Jean Delcohe, former head of the centre for History and archaeology, Ecolefrancaise d’ Extreme-Orient in Pondicherry, has devoted his entire academic career to the study of Indian History, He is presently a Senior Associate member of the Ecole francaise d’extreme – Orient and of the Institute Francais de Pondichery.
The Carvings and paintings of Tiruppudaimarudur bring ‘flesh and blood’ to the dry bones of the published histories of the Madurai Nayakas. In an extraordinarily lively manner, they show us the culture and socio-economic life of almost every part of society, from the king to the common man. They are, as it were, the photographs of the era!
The methodology followed in this book is almost entirely based on a careful and systematic analysis of the range and multiplicity of the styles of dress and ornament worn by the figures represented in the scenes that have been painted and sculpted on the five tiers of the temple’s gopura. We can thus identify the people, determine their ranks and discern the relations between social groups, whether officials, administrators, soldiers or commoners. This study offers us a veritable mirror of Nayaka times.
The historiography of the Tamil country in the sixteenth and seventeenth centuries is rather meagre. Regarding the Madurai Nayakship, the main sources of information are native chronicles and memoirs compiled with references to the existing records which throw some light on the state's affairs but must be utilised with caution. To these, should be added the annual reports to Europe by the Jesuit missionaries of South India on the administration of their various ecclesiastical centres,' in which passing remarks are found on the religious, social, economic and political conditions of South India.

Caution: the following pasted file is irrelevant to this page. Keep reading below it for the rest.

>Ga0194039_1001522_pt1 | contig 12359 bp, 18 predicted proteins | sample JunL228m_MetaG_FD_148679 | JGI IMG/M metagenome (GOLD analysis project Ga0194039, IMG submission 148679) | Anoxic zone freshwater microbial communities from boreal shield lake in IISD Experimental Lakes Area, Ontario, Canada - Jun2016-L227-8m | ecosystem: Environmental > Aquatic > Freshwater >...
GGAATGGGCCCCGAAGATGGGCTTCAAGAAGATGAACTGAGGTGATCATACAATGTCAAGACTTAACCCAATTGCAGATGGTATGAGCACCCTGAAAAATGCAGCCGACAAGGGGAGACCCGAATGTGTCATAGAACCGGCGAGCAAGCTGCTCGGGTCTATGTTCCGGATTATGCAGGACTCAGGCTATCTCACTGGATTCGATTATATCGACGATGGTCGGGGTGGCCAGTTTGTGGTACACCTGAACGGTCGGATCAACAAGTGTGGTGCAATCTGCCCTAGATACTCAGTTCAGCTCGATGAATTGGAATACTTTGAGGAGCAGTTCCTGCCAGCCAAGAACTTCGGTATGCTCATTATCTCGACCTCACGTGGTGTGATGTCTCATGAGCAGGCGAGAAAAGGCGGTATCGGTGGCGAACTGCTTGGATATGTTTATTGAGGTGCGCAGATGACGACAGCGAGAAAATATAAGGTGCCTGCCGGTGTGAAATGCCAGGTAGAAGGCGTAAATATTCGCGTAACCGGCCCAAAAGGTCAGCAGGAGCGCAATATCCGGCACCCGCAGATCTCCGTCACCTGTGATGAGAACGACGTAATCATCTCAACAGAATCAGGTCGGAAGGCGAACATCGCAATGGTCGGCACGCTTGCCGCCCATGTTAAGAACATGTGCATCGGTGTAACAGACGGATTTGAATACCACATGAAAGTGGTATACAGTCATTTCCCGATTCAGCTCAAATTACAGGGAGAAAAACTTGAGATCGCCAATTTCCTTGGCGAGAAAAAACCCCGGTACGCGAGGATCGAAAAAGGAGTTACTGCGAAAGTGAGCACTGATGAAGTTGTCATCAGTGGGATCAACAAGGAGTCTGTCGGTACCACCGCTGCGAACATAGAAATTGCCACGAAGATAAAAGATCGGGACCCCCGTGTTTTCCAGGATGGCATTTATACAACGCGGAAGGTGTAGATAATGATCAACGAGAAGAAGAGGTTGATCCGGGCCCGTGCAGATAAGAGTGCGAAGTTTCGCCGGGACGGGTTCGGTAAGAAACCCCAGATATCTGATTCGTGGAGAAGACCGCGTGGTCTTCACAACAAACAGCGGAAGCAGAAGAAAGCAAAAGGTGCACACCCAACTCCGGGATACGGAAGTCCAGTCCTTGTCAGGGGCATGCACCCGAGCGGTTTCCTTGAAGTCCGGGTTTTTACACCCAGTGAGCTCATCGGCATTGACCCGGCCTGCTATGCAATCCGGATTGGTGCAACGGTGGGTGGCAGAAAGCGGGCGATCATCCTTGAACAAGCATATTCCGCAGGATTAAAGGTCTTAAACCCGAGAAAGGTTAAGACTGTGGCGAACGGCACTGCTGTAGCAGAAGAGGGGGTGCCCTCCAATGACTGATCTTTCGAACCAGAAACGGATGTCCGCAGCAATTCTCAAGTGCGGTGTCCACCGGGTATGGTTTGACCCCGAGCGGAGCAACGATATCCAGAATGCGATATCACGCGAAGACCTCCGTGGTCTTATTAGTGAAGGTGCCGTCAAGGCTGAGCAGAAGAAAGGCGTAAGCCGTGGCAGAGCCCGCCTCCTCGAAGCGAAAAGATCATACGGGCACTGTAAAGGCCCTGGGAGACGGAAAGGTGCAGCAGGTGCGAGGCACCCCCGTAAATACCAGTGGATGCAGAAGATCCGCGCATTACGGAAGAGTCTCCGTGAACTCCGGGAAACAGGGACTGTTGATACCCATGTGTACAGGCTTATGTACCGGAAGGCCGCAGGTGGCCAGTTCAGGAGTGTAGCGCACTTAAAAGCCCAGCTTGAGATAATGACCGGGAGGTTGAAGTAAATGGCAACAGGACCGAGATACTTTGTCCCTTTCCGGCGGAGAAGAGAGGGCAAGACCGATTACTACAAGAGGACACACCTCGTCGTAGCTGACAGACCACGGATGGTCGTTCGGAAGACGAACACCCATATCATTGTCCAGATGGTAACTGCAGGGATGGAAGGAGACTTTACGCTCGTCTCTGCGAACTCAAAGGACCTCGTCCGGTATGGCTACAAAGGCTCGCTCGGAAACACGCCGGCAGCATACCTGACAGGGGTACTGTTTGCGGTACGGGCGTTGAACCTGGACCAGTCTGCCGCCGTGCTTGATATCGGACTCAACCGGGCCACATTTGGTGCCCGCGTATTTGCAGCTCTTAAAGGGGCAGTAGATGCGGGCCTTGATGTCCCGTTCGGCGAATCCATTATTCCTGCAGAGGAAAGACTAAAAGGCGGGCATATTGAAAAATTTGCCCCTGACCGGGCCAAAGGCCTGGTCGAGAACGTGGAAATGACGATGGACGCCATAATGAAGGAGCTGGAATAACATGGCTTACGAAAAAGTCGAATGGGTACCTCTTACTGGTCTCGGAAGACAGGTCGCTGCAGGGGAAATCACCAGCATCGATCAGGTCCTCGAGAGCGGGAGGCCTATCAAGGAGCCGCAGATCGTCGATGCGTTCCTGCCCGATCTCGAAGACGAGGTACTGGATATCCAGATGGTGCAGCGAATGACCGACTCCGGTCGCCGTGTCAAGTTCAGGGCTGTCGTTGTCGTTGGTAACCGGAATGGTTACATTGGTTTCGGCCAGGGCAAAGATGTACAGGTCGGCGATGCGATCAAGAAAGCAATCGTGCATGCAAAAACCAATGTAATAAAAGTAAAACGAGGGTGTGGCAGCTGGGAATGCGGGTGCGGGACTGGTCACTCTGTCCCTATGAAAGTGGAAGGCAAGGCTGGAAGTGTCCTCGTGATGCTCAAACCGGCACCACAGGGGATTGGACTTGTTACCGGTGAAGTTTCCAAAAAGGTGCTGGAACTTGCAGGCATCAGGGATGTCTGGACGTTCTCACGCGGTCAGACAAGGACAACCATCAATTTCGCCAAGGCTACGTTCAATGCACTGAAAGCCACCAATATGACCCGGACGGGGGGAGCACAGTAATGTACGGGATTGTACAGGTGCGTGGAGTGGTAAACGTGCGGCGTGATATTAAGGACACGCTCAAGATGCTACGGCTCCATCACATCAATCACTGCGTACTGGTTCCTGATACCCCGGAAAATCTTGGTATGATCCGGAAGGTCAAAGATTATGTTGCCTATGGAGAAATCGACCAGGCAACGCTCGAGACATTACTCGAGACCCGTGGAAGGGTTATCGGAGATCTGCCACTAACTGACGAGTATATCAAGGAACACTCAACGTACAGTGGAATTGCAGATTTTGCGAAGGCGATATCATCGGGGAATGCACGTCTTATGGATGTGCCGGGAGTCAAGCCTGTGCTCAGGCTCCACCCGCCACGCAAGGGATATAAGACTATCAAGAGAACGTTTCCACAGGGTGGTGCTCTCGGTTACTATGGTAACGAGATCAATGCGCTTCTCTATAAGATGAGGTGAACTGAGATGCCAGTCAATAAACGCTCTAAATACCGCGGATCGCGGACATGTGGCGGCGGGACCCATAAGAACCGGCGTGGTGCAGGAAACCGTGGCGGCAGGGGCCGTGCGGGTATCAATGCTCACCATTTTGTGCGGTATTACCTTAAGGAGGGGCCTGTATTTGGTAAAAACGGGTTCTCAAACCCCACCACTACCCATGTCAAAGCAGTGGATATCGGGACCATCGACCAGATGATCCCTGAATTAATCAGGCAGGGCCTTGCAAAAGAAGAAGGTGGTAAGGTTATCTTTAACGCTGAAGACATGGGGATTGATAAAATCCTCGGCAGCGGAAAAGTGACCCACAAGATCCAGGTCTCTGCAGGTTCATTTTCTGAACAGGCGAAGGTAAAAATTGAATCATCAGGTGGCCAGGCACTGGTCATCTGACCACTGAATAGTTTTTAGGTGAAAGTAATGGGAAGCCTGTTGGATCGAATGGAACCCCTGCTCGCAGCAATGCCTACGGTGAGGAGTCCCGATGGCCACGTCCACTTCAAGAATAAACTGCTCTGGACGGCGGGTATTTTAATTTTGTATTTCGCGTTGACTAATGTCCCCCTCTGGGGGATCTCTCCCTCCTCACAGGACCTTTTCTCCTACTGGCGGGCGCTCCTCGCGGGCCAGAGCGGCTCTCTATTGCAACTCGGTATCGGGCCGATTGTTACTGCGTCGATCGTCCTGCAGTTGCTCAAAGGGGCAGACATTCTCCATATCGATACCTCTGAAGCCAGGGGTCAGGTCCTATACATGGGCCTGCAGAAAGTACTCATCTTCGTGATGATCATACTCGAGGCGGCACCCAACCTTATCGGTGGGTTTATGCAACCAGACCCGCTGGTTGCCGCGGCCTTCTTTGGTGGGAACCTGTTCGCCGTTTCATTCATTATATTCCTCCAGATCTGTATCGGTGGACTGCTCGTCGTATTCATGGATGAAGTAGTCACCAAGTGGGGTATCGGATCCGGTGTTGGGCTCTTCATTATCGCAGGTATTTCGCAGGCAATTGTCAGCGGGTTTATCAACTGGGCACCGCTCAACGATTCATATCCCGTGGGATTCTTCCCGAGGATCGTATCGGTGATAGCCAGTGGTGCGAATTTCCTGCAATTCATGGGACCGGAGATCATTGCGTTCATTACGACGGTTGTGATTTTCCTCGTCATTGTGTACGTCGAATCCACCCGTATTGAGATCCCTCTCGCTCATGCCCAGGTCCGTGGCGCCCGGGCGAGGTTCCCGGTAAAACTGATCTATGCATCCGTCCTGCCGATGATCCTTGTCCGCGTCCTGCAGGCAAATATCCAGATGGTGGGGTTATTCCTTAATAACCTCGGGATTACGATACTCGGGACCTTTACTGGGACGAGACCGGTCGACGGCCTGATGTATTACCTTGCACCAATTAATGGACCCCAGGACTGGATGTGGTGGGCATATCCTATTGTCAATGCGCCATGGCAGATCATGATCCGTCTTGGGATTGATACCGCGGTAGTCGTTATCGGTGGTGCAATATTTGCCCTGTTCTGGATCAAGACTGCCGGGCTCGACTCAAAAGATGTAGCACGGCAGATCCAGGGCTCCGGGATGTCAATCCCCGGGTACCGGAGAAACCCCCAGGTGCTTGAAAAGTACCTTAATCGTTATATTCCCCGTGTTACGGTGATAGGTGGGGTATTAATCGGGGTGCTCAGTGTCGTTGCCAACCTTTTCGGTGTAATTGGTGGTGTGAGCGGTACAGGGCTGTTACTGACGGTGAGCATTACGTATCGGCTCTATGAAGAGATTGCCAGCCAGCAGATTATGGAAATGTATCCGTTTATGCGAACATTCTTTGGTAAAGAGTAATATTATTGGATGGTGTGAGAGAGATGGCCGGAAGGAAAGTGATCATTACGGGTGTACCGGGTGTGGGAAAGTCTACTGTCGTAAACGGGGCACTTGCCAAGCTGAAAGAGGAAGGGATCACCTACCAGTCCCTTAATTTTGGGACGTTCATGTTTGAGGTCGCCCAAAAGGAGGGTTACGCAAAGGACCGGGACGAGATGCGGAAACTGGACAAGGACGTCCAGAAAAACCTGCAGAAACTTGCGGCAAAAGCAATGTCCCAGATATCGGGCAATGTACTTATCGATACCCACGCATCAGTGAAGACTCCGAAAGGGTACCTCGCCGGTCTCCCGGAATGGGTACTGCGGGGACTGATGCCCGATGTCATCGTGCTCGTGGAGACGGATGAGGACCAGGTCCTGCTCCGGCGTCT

These documents only furnish very general and scant information and give a very poor idea of the life of the people.' This is why the discovery by Indian scholars three decades ago of the paintings and carvings of the gopura of Tiruppudaimarudur temple has been an event of exceptional importance.
In this monograph, through careful investigation, we have selected the most Significant images found on the walls and pillars of this gateway tower, and we have classified them in a series of living tableaux depicting the various aspects of life in the Nayaka kingdom at the end of the medieval period. Our aim is to add a new chapter to the social history of South India.
Tiruppudaimarudur (Tirupputaimarutur) is a village situated in Amba- samudram taluk, Tirunelveli district, on the southern bank of the Tambraparni River.
Its old temple, dedicated to Sri Narumpunatacami and goddess Gomati-ampal, is probably of early Pandyan origin, later expanded during the Vijayanagara period. Among the additions carried out through the centuries, there is a magnificently decorated gopura.
This gateway tower is in five tiers, each one consisting of a pillared hall with a beautifully carved wooden ceiling and walls completely covered with exquisite paintings.
All the tiers are reached by a flight of steps. Each tier consists of the
principal longitudinal area flanked, in the centre, by two pillared aisles of less breadth provided with a window. The first floor is 11 m long and 4 m broad, and the dimensions of each structure decrease gradually from the first to the fifth floor, the last of which is constructed with a barrel vault.